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Text service provides more than a Band-Aid for rural health service

  • Story Highlights
  • Cell phones providing invaluable link between healthcare workers and patients
  • FrontlineSMS system is mass messaging program free for non-profits
  • Enables doctors and patients to spend time efficiently and increase communication
  • Used to good effect in remote rural areas with no Internet and little electricity
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By Steve Mollman
For CNN
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(CNN) -- For some, "telemedicine" brings to mind remote-controlled surgery, or x-rays from Houston being read by radiologists in Bangalore.

Healthcare workers are trained to use the FrontlineSMS program.

Healthcare workers are using FrontlineSMS service to improve their rural medical treatment.

But suppose there's no Internet access to relay the images and signals. What if electricity is unreliable or unavailable?

In impoverished rural areas across the globe, that's the reality faced by health workers. For them, hope for telemedicine is more readily found in the spread of cell phone networks and simple text messaging.

A project in rural Malawi demonstrates why.

Set up this summer by Josh Nesbit, a student of international health and bioethics at Stanford University, the project is helping the tiny St. Gabriel's Hospital in Namitete better serve the quarter million people living in the surrounding 100-mile radius.

Most of the population gets by on subsistence farming and earns less than a dollar a day, and they often lack basics like transportation and electricity.

Many have to walk miles to the hospital in the mere hope of seeing one of its few physicians.

The project relies on SMS, or text messaging, plus a single laptop using a GSM modem and running FrontlineSMS, a mass messaging program that's free to non-profits.

Dozens of volunteer health workers, each covering a different community, have been given cell phones notched with identifying numbers and loaded with prepaid airtime credit for communicating with the hospital.

An administrator manning the laptop back at the hospital can send (or forward) messages to all (or some) of the field workers. The volunteers can report on the condition of patients, or spare a home-care nurse a wasted trip to see a patient who's out selling maize.

They can also indicate if, say, a patient with tuberculosis is not following the strict routine of medicine required. Automated responses can be set up. If a volunteer sends a message with a drug name, the system automatically kicks back the correct dosage and other information.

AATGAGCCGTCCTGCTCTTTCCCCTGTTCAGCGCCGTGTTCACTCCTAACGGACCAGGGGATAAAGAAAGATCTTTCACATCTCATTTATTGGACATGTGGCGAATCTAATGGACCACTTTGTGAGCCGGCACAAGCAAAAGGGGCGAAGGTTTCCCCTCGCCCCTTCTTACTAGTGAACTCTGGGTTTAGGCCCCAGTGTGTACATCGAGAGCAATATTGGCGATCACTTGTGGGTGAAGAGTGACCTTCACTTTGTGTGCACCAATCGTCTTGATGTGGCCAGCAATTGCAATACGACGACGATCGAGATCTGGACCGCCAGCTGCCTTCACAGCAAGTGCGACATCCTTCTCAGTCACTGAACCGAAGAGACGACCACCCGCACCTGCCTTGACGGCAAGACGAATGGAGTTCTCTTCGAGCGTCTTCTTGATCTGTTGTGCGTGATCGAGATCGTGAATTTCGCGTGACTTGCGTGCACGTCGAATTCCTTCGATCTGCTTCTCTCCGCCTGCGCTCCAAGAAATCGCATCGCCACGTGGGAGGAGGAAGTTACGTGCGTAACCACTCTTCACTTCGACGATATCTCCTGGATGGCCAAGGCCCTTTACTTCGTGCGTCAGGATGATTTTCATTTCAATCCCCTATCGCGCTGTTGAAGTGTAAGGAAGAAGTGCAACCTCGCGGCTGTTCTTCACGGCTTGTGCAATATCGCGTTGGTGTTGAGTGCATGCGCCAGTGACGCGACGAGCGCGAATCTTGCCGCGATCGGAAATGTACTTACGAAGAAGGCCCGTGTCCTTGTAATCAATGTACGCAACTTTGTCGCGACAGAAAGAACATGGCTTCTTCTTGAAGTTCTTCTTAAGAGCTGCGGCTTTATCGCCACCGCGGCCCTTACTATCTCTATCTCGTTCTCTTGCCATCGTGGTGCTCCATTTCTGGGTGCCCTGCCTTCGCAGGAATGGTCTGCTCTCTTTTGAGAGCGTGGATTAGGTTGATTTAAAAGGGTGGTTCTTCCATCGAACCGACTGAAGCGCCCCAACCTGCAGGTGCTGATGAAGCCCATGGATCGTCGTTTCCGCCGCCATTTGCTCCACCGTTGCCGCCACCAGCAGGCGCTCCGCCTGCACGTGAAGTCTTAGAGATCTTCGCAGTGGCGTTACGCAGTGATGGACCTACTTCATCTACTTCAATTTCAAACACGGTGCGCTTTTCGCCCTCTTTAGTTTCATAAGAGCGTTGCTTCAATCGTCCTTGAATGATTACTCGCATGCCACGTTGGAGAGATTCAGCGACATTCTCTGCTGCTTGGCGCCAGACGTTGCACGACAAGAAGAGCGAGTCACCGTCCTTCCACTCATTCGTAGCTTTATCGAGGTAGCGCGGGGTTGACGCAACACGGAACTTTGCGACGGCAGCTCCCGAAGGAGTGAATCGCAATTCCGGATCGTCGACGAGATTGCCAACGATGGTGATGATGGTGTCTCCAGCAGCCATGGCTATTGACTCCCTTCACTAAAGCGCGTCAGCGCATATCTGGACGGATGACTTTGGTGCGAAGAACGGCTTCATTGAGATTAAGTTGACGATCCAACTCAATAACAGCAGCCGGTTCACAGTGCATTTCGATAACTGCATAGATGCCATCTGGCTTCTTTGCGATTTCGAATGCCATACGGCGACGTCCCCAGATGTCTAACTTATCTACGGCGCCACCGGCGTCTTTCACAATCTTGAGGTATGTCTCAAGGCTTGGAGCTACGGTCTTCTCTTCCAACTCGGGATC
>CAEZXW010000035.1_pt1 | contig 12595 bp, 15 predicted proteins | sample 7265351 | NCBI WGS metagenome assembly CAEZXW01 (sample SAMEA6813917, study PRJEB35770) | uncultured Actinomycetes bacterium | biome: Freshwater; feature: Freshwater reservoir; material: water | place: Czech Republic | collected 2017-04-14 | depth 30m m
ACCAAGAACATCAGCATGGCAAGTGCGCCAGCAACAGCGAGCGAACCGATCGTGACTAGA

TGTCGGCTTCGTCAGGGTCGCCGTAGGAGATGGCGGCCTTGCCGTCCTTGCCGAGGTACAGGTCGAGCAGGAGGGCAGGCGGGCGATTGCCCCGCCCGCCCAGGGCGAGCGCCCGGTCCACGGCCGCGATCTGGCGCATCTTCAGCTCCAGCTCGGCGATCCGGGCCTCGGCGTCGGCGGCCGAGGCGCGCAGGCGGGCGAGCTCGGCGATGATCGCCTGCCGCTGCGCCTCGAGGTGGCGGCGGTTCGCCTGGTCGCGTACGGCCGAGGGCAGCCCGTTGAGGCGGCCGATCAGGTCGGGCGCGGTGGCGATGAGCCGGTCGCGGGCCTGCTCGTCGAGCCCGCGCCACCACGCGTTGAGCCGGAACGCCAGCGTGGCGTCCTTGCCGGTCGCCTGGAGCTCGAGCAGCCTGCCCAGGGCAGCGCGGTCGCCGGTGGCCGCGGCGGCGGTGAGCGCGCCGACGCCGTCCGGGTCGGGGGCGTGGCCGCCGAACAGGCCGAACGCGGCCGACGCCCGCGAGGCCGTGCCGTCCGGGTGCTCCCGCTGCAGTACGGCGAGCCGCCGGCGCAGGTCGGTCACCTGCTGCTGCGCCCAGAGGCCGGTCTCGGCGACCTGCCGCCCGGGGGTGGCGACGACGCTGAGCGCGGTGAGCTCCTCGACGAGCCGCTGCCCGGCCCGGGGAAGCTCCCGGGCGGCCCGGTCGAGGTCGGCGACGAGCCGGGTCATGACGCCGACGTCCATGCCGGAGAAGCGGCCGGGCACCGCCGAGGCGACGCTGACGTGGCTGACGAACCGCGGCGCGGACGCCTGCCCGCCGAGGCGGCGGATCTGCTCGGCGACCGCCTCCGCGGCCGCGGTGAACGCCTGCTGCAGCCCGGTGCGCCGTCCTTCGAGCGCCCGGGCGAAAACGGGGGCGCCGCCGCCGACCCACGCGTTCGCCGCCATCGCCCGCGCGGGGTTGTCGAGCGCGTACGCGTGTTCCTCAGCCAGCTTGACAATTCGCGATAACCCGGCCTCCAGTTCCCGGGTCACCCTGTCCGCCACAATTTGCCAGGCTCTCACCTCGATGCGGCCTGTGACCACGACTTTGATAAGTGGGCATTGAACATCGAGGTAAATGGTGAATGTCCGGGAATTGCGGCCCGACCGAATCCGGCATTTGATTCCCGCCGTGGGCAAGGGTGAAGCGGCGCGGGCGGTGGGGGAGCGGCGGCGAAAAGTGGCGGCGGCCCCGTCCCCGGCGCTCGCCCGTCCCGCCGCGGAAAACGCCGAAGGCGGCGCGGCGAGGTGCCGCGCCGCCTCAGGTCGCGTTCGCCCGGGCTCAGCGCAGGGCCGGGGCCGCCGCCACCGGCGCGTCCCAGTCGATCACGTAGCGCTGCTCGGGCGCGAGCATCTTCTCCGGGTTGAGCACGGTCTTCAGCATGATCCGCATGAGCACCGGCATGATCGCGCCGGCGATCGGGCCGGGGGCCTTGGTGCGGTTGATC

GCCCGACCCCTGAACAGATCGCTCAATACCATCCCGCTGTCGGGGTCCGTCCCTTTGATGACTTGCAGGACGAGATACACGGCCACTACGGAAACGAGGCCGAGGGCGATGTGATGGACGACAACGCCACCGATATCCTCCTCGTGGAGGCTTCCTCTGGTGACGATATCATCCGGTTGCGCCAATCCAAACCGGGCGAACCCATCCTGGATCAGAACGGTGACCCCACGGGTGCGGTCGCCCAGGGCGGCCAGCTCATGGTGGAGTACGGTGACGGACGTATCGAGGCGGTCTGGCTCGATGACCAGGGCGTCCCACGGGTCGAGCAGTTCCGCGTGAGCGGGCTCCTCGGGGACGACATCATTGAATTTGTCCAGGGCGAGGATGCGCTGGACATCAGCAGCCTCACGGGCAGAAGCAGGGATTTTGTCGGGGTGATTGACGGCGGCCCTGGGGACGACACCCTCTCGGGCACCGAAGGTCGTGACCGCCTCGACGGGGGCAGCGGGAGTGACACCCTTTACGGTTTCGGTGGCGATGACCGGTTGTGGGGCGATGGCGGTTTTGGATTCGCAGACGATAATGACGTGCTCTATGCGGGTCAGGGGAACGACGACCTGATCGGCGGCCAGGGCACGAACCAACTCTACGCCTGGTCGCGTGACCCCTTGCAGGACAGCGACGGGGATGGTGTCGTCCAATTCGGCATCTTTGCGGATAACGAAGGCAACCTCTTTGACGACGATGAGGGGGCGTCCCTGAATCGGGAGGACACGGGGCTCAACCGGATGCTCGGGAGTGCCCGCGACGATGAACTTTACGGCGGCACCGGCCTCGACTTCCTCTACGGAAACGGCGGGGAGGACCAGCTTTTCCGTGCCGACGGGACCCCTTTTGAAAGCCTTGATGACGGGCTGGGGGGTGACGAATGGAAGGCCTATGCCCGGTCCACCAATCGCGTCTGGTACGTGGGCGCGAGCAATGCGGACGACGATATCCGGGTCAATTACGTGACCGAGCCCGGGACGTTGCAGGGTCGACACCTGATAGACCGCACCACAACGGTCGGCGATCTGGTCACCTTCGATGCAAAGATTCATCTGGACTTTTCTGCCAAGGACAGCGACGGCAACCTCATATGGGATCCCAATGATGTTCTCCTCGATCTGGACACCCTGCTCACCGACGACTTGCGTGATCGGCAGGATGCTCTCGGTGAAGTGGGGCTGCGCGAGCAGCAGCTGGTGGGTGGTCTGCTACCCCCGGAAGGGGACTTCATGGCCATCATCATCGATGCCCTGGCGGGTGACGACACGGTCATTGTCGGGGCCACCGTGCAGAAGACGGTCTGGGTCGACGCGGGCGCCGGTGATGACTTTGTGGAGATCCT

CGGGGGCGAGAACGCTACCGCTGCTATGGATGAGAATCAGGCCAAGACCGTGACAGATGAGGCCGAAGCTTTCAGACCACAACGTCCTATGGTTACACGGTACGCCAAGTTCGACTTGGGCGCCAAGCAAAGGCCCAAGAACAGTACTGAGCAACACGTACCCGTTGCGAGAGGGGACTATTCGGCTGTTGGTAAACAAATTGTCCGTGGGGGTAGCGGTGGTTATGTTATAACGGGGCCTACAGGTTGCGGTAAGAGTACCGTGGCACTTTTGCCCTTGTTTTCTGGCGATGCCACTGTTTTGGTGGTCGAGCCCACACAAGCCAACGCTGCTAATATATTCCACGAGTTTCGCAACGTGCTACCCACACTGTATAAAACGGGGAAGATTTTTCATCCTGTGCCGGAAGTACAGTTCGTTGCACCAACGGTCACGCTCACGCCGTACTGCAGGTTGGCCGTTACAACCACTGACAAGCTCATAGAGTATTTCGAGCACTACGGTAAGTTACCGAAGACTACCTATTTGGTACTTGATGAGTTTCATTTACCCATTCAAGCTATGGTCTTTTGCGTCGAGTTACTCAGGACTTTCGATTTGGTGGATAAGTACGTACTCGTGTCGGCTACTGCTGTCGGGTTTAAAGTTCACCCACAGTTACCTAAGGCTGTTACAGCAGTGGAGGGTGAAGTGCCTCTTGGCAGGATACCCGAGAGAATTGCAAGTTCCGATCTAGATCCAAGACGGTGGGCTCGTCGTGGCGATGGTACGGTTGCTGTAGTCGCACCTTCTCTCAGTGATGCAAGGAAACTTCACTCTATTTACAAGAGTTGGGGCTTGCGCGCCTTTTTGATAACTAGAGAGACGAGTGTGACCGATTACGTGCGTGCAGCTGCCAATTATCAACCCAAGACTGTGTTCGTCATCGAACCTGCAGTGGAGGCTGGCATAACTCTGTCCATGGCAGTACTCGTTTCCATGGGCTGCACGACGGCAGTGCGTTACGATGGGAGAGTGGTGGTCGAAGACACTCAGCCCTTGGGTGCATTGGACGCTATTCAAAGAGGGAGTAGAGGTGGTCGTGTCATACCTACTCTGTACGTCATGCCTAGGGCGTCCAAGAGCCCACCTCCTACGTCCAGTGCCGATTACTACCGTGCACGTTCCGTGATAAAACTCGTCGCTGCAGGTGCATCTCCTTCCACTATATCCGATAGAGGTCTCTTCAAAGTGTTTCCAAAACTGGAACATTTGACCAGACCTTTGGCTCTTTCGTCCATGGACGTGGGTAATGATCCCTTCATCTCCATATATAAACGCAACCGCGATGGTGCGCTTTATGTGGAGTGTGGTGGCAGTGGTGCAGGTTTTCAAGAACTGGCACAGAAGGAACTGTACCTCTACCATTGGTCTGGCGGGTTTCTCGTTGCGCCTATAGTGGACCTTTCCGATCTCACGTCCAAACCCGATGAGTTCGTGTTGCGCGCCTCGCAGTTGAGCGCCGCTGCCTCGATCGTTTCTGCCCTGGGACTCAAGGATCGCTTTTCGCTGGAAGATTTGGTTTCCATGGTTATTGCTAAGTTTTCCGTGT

The intentionally flexible software program was tweaked for this project so that airtime credit can be automatically sent to individual health workers upon request.

Their use of that credit is precisely recorded. "FrontlineSMS documents every incoming text, and everyone understands that $1 gets you ten messages," notes Nesbit.

The health workers are often impoverished themselves. Creating an airtime-credit system without room for abuse was a key innovation.

All this might seem unimpressive if you're accustomed to checking Facebook or instant-messaging whenever you want.

But take a few steps back. Internet access is unreliable at the hospital, and it's pretty much nonexistent in the surrounding areas, where electricity isn't a given either.

"There's no way any web-based program could work," notes Nesbit.

The SMS system, on the other hand, has made a significant difference for health workers and their patients. For the volunteers, their role as legitimate healthcare representatives has been solidified by the stronger connection to the hospital (its logo being put on the cell phone helps, too).

Improving the project

Charging the cell phones can be a challenge for the volunteers in remote areas.

Pictures or videos could enhance text-only patient updates and requests for urgent care. Improvements are in the works and more will likely follow.

Electricity can be supplied by easily carried personal solar panels effective enough to charge a cell phone. A Cardiff-based solar technology firm called G24 Innovations will provide the Malawi project with such panels.

Camera phones will be used with an upcoming multimedia version of FrontlineSMS, planned for release around October 2009, according to Ken Banks, the consultant and software developer who created the original version.

The upshot is that cell phone-equipped health workers struggling in impoverished rural areas with neither Internet access nor electricity will soon be able to send text, pictures, and video using a low-cost messaging and airtime-credit relay system with a single laptop as the hub.

Eventually even the laptop -- the biggest hardware expense -- might be unnecessary, further lowering the barrier to entry.

One team of researchers is working on a version of FrontlineSMS to run on Android, the mobile platform from Google. So a single donated cell phone could be a messaging hub coordinating the activities of dozens of widely dispersed volunteers.

Another idea being batted around by Banks and others is running FrontlineSMS off a microSD card slotted into a GSM USB modem. Any computer, in an Internet cafe or elsewhere, could potentially be the messaging hub.

There's little reason to believe the Malawi project can't be replicated in other rural poverty zones -- as long as there's a cellular network.

The nurse using FrontlineSMS at St. Gabriel's, Alexander Ngalande, says he had never used a computer before yet had few difficulties. Many of the volunteer health workers had never used cell phones. Now the staff are finding innovations on their own.

"I really don't see anything stopping replication and expansion, given that a hospital, clinic, or organization finds such a network useful," says Nesbit.

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